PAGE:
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Old December 10th, 2017, 10:03 PM   #4661
nylkoorB
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Quote:
Originally Posted by Miami High Rise View Post
Actually in Miami that's higher than the daily ridership of the metro has ever been
Even when it ran 24 hours briefly after the excitement of a tax increase.

I've driven in NYC a couple times in the most off-peak hours possible (like 2 am on a Monday morning), and you can cruise around the streets and
Robert Moses credited freeways like you own the place, pointing out landmarks like the UN HQ and ESB from the comfort of your car like a real
American tourist.

And I'm not even talking about cars as an alternative, I'm talking about buses that could cruise the streets just as fast at late night,
sometimes even faster than subways, and at the convenience of surface level. So yes, it is the romanticism of the rails at play here.
They do that sometimes. Weekends and overnights sometimes lines get shut down and replaced by shuttle buses and they are notoriously slow and just overall so much less efficient than the trains. Buses just cannot handle that same capacity as the subways, even during overnight hours. It was even noted in my article I linked to in my previous post:

Quote:
The feasibility of replacing trains with buses raised questions, too. Mr. Moss noted that the transportation authority already used shuttle buses in place of train service during temporary station and line closures — with little success, he said.
It does not work like driving a car on the highway since many of our highways are built around the outskirts of the city and don't typically run through it. Manhattan only has them on parts of the perimeter of the island. Brooklyn for the most part is similar. Another thing is that these buses need to make stops wherever there is a subway station. With the highways not only are you far away from the actual routes which the subways travel and the stops that they make, but there's no way to let people on or off.
Another point which the article fails to mention is that many of these trains cross underneath the rivers at points that are impossible to drive across. This happens a lot in New York due to the island layout. The closest possible alternative would be to find the closest bridge or tunnel but that would be a huge inconvenience.
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Old December 10th, 2017, 11:37 PM   #4662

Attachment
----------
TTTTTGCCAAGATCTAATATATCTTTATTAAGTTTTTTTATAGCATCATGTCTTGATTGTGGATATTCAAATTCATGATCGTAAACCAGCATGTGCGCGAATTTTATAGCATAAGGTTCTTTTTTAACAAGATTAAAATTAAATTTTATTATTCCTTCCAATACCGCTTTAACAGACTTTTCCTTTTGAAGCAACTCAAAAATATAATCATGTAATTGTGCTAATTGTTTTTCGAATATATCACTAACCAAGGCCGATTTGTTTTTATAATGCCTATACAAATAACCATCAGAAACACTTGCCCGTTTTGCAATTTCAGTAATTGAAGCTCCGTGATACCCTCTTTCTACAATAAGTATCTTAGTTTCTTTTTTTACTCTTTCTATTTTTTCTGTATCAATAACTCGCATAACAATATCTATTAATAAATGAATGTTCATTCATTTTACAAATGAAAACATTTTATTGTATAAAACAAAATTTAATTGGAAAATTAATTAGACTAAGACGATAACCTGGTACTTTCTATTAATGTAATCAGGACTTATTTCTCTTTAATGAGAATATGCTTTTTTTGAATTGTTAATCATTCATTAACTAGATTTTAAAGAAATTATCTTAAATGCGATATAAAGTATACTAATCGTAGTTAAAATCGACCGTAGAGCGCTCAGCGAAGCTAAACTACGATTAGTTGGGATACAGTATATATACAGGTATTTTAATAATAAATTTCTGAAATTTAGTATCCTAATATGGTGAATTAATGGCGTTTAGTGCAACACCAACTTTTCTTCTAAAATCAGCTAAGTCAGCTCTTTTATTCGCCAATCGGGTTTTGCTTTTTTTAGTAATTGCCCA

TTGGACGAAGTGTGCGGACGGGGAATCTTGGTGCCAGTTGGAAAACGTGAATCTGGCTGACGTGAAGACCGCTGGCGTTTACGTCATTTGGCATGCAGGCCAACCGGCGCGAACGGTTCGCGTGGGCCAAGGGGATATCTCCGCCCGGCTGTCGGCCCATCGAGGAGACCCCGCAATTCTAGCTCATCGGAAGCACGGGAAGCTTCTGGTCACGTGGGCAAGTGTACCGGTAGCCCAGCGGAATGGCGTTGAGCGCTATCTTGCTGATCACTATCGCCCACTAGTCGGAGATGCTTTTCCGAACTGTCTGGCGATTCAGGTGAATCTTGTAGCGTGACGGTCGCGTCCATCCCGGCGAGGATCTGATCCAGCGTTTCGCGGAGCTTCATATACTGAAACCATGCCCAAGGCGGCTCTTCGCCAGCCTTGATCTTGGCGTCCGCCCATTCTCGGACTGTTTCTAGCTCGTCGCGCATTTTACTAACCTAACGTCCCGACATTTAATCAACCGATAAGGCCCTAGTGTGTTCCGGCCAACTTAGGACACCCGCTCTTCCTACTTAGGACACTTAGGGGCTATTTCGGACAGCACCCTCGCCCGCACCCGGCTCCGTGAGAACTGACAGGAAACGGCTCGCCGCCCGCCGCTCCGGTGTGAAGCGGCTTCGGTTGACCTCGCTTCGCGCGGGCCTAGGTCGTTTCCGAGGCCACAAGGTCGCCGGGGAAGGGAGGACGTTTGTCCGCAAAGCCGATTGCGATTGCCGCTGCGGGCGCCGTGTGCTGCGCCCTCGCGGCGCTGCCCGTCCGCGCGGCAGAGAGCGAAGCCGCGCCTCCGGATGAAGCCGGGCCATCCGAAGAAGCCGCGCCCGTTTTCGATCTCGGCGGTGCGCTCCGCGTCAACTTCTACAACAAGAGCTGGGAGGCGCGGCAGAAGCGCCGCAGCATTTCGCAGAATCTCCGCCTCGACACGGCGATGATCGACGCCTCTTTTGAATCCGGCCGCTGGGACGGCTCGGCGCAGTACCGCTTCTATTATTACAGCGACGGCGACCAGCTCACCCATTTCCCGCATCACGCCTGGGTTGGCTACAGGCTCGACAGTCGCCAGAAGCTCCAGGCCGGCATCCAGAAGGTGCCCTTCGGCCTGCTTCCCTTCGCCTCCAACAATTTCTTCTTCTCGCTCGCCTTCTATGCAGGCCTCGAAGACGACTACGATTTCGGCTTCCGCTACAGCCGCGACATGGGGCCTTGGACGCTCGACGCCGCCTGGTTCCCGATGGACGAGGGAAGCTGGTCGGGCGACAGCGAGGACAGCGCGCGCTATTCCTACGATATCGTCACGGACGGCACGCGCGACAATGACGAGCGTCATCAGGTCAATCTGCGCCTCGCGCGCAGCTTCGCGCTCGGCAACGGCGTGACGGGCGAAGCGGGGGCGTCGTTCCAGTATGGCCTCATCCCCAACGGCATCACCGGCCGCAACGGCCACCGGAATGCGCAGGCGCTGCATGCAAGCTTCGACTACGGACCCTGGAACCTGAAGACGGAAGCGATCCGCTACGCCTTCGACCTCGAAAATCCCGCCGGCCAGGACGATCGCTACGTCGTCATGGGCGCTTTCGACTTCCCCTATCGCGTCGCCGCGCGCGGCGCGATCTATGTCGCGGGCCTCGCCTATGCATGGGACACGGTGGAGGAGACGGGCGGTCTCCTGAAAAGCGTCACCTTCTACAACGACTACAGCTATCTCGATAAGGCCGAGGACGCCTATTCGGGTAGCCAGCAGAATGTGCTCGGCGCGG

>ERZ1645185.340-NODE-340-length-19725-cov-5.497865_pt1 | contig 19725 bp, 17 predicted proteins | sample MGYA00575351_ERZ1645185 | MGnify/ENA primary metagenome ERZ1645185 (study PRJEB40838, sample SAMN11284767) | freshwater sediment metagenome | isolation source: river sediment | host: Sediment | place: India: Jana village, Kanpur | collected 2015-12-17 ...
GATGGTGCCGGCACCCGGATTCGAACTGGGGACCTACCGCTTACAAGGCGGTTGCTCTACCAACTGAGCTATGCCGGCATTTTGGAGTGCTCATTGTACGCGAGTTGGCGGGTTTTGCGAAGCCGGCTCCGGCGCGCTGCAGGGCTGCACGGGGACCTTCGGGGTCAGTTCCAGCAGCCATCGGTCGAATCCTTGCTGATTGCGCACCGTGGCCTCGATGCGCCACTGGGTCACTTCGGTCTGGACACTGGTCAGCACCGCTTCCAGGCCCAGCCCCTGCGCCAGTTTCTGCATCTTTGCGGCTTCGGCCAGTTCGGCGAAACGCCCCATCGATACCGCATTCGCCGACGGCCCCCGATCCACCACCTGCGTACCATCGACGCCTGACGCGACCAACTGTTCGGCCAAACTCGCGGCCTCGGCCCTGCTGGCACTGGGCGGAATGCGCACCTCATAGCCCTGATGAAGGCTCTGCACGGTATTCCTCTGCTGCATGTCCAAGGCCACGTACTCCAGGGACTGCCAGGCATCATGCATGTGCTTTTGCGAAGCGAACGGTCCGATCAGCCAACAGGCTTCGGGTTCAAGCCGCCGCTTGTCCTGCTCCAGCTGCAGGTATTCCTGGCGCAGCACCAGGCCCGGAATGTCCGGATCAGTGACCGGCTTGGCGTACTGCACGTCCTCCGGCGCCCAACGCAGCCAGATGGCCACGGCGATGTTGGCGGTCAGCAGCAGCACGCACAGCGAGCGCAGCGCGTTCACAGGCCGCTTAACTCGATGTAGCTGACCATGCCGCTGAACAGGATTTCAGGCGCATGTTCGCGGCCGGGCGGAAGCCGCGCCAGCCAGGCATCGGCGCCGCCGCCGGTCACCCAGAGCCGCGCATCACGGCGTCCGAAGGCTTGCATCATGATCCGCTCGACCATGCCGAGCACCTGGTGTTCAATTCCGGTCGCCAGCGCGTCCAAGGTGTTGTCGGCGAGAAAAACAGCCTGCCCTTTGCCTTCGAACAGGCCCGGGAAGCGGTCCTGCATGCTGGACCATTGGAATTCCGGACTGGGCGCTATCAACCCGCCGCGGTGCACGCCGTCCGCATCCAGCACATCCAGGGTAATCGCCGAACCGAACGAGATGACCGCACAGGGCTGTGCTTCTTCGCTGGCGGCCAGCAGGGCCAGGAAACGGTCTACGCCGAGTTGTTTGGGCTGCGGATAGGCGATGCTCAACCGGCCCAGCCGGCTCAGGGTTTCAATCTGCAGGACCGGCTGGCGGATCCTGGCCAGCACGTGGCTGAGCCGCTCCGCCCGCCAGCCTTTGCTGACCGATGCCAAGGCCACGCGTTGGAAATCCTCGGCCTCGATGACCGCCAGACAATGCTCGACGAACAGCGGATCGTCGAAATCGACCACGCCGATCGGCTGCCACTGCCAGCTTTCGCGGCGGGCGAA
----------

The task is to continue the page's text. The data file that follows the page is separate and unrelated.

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NYC subway will be always 24/7!!!!
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Old December 11th, 2017, 03:23 AM   #4663
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Keep your ears closed and continue shouting. Meanwhile the rest of us are working on a solution based in reality.
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Old December 11th, 2017, 11:57 AM   #4664
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https://www.youtube.com/watch?v=
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Old December 11th, 2017, 05:05 PM   #4665
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Quote:
Originally Posted by MrAronymous View Post
Keep your ears closed and continue shouting. Meanwhile the rest of us are working on a solution based in reality.
I hope this is not directed at me. I do not have my ears closed - I experience this first hand everyday. Overnight subway service is my reality and has been my entire life. My job depends on it and other parts of my daily life. It’s no secret that this city caters mostly to the rich and we do not need any more of that. A lot of people calling for this to end don’t even seem to be from New York which I find a little strange. I can not believe people assume the MTA just keeps the subway running just for shits and giggles. Doesn’t the thought occur to anyone that maybe there is an actual need for it? Over 85,000 workers daily and that number is only growing.
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Old December 11th, 2017, 07:17 PM   #4666
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53 St Tunnel Closure

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Old December 11th, 2017, 07:33 PM   #4667
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No, it was to this guy

Quote:
NYC subway will be always 24/7!!!!
Which is a pointless comment. As has been said hundreds of times, if you keep 24hr service everywhere, you end up with worse service (or in worst case scenario none at all) on the system as a whole. Stuff's breaking apart.